Roundup

  • Francis Ford Coppola’s The Conversation, the only screenplay Coppola wrote that wasn’t an adaptation, is one of the finest films to come out of the 1970s (better, I would argue, than the first two Godfather movies). But does the film’s taut narrative structure and grand ethical questions make for meaningful television? How many variations of “He’d kill us if he had the chance” can be said over the course of 22 episodes before the mystery unravels? (via Lee Goldberg)
  • Is a bestseller guided by a hook? The Publishing Contrarian opines that Kim Edwards’ The Memory Keeper’s Daughter would have sold like parkas in Juneau regardless of its literary value.
  • If it’s any consolation, I don’t get it either.
  • Thomas Quinn on the Rebus books and Rebus’s possible death. There’s a big ballyhoo over how a guy like Ian Rankin could possibly be thinking about killing his bread and butter off. But I suspect that it’s easier for Rankin to effect than most people think. Perhaps Rankin is tired of writing in Rebus’s metier or would rather annihilate his hero after having said everything he’s needed to say through him. I suspect, however, that Rankin’s Quandary will turn out similarly to what Sir Arthur Conan Doyle went through. (via Jenny D)
  • Scott takes umbrage with John Freeman’s review of Only Revolutions. While I quibble over Scott’s claim that House of Leaves lacks literary experimentalism (it was a thunderbolt, sir!), he does have a good point about the long legacy of experimental novelists who have been long ignored by newspaper critics.
  • C. Max Magee reproduces a dispatch from the Brooklyn Book Festival.
  • “Who knew Joyce Carol Oates would be so funny?” That’s the lede by a bemused staff writer for The Beacon News, who apparently isn’t aware of Oates’ long history of dark comedies and mysteries. It’s understandable. These are often occluded by her literary reputation. Even so, I’m getting really tired of the generalization that anyone who is considered “literary” is incapable of being funny. One of the great joys in talking with John Updike was being able to reveal that, contrary to the way people reacted to his BEA fulminations, the guy was a jester. For those who insist that Oates is “too serious” because she turns out too many books or Updike is “stiff” because he expresses his concerns about digital books, I wonder how you can seriously suggest that authors who regularly delight us with their sentences and who express their great powers of invention are without a sense of humor. Aside from the notion that anyone who associates as adeptly as Oates and Updike has to be concocting some pretty amusing shit in a drafting phase, it also takes a certain off-kilter person to become a writer. It takes an even more idiosyncratic person to stick with it and become successful, whether through sales or reputation. Anyone contending with multiple paychecks of varying dollar amount arriving in their mailbox at strange intervals has to have a sense of humor about it, if they want to stay sane and keep pushing forward.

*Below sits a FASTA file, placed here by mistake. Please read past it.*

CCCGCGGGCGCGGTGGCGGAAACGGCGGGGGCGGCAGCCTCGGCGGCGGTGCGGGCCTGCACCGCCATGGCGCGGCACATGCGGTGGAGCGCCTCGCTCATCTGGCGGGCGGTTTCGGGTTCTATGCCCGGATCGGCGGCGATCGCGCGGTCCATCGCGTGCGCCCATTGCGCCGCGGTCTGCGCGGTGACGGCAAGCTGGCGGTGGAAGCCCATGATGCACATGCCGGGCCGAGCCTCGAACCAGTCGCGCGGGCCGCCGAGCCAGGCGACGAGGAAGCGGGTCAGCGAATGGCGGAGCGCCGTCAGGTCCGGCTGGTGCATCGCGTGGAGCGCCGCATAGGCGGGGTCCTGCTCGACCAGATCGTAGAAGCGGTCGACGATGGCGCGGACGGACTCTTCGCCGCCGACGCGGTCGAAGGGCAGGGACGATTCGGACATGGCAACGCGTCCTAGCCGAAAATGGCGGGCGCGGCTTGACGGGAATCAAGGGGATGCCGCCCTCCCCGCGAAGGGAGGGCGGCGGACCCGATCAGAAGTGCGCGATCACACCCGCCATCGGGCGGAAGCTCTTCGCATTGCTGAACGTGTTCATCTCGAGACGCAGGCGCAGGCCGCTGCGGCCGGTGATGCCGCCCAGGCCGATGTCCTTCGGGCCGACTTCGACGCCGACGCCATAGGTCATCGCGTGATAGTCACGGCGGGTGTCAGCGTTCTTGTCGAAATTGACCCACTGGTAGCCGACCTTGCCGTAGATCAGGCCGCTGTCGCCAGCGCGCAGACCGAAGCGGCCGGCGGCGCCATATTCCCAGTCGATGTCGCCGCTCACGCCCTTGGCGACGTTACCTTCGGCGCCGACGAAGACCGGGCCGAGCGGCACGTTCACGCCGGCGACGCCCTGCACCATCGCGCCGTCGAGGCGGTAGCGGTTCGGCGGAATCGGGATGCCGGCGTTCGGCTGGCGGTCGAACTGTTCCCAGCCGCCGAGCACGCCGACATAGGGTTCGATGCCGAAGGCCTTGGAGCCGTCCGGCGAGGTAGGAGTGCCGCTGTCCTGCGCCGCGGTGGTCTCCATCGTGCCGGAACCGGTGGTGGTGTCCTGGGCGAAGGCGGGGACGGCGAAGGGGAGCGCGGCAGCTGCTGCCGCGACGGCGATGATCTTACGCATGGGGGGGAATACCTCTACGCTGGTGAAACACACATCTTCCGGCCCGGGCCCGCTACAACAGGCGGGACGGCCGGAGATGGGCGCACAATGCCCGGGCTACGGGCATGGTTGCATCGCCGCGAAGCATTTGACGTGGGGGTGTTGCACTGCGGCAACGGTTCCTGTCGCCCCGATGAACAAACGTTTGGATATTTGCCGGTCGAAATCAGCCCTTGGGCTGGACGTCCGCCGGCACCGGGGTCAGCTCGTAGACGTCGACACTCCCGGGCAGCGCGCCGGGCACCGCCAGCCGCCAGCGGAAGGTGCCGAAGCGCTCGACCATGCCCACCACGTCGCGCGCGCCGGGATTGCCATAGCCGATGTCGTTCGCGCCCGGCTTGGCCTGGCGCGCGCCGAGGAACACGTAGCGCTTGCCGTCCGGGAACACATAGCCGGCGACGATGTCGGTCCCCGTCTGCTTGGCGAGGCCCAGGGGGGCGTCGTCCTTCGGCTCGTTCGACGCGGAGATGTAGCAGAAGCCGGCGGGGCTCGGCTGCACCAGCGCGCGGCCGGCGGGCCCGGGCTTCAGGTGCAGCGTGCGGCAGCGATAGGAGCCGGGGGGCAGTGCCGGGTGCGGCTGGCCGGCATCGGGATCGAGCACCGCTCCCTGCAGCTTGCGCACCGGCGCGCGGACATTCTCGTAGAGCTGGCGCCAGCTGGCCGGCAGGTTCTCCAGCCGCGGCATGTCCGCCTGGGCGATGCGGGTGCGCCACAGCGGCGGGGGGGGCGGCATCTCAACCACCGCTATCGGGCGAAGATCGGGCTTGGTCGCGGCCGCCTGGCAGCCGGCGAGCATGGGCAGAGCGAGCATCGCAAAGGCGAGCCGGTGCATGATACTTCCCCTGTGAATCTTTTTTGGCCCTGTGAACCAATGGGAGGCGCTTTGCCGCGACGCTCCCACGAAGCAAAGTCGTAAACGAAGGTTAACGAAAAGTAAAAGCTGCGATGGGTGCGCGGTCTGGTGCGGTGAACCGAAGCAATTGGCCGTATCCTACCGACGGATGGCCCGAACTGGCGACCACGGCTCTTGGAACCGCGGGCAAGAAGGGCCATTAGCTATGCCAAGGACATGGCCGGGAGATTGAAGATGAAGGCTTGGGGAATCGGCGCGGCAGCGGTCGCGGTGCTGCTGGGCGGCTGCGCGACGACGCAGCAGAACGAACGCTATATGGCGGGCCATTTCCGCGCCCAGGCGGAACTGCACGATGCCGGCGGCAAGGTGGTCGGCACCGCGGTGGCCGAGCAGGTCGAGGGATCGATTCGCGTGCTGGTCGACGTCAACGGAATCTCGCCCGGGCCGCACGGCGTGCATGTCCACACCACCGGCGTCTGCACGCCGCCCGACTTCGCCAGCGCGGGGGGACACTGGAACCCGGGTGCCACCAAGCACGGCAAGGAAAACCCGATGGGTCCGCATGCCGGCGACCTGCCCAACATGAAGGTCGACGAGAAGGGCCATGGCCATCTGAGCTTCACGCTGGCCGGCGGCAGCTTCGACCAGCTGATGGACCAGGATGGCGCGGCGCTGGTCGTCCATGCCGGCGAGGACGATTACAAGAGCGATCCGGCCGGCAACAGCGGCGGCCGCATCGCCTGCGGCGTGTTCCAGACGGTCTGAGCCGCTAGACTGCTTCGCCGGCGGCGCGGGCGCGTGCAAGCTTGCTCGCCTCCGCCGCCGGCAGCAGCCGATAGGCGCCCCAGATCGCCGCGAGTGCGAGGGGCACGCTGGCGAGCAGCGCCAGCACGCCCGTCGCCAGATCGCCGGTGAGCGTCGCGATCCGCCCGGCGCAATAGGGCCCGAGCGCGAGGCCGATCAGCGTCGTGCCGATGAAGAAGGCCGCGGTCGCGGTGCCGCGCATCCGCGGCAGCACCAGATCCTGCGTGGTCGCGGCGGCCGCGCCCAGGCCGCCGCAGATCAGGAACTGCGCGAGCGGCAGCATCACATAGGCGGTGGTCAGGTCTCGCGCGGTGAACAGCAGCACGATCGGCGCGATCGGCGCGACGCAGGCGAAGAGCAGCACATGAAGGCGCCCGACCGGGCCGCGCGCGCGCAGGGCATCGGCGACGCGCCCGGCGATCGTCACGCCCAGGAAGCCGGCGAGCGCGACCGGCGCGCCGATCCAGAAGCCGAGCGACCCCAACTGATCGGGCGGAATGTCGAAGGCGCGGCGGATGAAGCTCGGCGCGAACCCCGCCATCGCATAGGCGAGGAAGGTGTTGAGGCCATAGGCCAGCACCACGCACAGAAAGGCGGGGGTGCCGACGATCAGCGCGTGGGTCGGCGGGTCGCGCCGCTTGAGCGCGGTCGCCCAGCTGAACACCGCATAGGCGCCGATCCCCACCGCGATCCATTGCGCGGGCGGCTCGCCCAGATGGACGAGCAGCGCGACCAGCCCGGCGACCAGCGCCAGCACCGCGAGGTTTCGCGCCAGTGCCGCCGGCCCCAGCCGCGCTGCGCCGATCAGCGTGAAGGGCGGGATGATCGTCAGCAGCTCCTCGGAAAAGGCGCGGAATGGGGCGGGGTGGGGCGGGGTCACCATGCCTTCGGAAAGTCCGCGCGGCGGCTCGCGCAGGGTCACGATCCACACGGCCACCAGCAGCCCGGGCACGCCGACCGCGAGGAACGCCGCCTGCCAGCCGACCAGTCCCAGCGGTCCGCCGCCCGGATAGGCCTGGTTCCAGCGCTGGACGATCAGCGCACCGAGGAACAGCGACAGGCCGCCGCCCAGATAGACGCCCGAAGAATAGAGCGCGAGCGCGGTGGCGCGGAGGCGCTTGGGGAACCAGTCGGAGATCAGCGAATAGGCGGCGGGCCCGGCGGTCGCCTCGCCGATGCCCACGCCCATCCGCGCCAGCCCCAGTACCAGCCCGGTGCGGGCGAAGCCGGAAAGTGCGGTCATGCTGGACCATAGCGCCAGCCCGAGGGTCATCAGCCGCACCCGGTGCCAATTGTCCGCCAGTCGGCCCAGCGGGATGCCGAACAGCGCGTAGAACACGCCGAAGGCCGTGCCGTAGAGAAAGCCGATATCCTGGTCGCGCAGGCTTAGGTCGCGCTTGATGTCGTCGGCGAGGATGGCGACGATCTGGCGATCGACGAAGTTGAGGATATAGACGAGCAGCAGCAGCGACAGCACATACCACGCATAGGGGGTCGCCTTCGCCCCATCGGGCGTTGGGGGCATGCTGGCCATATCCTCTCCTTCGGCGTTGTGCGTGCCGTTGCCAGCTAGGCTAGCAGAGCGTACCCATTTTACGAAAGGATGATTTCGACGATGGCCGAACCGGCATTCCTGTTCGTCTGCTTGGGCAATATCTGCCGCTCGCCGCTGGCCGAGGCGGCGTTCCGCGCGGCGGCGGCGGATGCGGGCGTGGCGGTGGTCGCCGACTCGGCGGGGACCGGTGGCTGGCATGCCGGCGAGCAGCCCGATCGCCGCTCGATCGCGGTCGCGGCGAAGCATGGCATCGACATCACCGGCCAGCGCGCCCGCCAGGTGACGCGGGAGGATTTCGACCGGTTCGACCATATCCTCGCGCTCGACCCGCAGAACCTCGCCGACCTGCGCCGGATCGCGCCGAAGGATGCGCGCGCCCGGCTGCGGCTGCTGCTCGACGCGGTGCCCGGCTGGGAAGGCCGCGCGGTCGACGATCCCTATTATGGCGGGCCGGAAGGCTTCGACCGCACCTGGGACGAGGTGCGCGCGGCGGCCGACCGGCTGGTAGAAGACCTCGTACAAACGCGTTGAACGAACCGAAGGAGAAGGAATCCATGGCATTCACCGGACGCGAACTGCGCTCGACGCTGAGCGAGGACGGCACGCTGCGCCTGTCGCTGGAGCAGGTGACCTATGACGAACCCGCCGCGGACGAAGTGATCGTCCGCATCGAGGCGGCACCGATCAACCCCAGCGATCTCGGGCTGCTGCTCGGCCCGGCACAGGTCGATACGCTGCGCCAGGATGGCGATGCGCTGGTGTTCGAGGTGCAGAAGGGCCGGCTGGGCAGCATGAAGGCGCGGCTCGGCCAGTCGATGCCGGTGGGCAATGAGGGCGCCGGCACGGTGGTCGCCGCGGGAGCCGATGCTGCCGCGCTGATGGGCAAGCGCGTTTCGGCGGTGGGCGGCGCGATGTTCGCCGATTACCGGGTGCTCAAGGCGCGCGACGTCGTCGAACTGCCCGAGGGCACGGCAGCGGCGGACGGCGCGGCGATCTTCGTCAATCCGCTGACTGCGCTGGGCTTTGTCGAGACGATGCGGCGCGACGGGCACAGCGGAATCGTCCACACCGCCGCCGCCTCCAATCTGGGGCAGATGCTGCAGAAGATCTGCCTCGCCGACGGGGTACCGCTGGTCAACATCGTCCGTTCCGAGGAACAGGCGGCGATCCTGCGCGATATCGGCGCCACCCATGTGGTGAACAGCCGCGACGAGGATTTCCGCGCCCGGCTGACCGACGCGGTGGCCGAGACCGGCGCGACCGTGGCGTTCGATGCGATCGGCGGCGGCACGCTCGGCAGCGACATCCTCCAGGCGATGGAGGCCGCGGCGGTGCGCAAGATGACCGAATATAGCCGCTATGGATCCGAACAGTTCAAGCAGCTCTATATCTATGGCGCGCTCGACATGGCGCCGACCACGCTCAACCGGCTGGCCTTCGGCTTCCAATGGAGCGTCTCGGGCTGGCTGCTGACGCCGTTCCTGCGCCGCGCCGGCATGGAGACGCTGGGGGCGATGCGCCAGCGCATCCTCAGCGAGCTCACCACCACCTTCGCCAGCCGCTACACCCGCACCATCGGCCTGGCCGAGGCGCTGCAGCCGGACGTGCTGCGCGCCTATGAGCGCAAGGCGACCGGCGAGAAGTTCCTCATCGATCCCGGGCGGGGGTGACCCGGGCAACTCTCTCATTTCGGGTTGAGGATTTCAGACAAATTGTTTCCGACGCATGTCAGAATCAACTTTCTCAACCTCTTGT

• Perhaps in response to Sara Gran’s Brooklyn article, the Associated Press makes the case for upstate New York. My own essay on the overlooked literary Meccas of Bakersfield and Peoria will be appearing in this week’s PennySaver.
  • The Scotsman: “I had high hopes for the two titles under consideration here, by novelists Ali Smith and Nick Hornby. Suffice to say that one is going on the shelf, and one is going to a charity shop.”
  • Derik observes that a new serial authored by Seth can be found in the New York Times.
  • Slushpile talks with T.R. Pearson.
  • The Seattle Post-Intelligencer talks with James Ellroy: “My tape recorder is useless because he punctuates his sentences with the ‘F’ word like other people use commas and periods.”
  • Sarvas at the West Hollywood Book Fair.
  • A conversation with Stephin Merritt and Lemony Snickett.
  • Arthur Salm examines a slate of recent memoirs.
  • Jeff Bryant enters the track-by-track description game with Tindersticks II. Rumor has it that Mr. Perez, the originator of this trend, will turn out another one.
  • If you’re an indie bookseller complaining about your financial woes, look at it this way: you could be hawking books in Baghdad.
  • Etymologic: The Toughest Word Game on the Web. (via Books, Words & Writing)
  • William Gibson predicted lonelygirl15.
  • Scott Westerfield on how he names his characters.
  • And, more later, kids. FYI: It’s a week crazier than a group of penguins trying to hold a cocktail party on a melting icecap. So if it’s a little light than the norm, my apologies.
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One Comment

  1. Edward, thank you so much for linking to The Publishing Contrarian. It makes my day when fellow bloggers drop by!

    So many comments have come in about my latest posting, I think I hit a nerve!

    Lynne AKA The Wicked Witch of Publishing

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